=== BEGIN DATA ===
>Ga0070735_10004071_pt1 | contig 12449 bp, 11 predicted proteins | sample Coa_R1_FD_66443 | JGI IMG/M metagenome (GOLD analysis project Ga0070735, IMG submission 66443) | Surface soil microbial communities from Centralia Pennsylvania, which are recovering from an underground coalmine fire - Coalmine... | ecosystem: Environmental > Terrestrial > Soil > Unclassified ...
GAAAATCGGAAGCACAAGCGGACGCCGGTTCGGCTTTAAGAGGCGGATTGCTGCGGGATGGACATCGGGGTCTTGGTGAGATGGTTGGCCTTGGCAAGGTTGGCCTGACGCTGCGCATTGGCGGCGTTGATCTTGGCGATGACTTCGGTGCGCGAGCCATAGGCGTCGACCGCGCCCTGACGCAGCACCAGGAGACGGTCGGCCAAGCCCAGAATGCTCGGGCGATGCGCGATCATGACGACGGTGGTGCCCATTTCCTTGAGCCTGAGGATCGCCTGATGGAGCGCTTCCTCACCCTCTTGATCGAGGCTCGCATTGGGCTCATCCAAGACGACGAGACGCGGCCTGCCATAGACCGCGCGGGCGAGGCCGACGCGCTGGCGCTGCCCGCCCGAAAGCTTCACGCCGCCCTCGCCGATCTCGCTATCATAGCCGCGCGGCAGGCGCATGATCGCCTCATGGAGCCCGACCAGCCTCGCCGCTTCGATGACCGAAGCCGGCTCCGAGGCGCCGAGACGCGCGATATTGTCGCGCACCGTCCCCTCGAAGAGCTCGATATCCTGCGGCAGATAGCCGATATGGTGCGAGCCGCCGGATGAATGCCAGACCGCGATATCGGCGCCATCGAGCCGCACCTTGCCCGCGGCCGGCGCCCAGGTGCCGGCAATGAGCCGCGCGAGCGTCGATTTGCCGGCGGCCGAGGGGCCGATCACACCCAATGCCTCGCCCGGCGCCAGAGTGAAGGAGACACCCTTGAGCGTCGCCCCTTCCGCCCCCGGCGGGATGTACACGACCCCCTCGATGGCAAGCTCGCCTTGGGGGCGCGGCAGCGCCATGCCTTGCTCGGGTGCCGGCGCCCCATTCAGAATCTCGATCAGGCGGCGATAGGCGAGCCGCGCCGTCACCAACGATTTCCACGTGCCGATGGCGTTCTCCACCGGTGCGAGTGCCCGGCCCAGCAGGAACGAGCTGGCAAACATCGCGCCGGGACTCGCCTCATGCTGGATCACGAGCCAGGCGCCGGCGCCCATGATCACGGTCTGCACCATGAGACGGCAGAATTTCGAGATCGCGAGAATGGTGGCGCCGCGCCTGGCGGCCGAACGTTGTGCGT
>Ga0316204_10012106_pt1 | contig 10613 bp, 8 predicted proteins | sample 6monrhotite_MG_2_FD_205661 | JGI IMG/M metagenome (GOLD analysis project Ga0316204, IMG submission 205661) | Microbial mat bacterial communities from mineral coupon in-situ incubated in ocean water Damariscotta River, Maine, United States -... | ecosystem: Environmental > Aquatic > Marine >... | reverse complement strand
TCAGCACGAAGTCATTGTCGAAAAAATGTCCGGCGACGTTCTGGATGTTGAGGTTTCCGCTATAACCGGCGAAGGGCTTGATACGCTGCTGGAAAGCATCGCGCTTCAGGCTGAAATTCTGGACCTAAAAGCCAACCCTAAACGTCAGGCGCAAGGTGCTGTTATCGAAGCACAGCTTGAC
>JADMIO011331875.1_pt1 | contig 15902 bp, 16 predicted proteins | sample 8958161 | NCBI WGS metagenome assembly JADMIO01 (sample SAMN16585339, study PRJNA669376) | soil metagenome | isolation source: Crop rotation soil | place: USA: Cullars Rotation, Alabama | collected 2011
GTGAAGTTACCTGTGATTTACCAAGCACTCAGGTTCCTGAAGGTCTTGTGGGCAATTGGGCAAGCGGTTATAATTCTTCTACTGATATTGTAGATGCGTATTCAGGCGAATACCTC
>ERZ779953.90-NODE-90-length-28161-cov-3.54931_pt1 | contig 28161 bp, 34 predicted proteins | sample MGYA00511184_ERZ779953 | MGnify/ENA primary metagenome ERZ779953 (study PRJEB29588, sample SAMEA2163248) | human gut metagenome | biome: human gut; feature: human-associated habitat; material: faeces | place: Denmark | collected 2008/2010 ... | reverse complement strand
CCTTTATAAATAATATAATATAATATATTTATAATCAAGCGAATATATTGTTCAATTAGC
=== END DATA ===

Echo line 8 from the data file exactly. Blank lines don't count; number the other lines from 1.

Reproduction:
CCTTTATAAATAATATAATATAATATATTTATAATCAAGCGAATATATTGTTCAATTAGC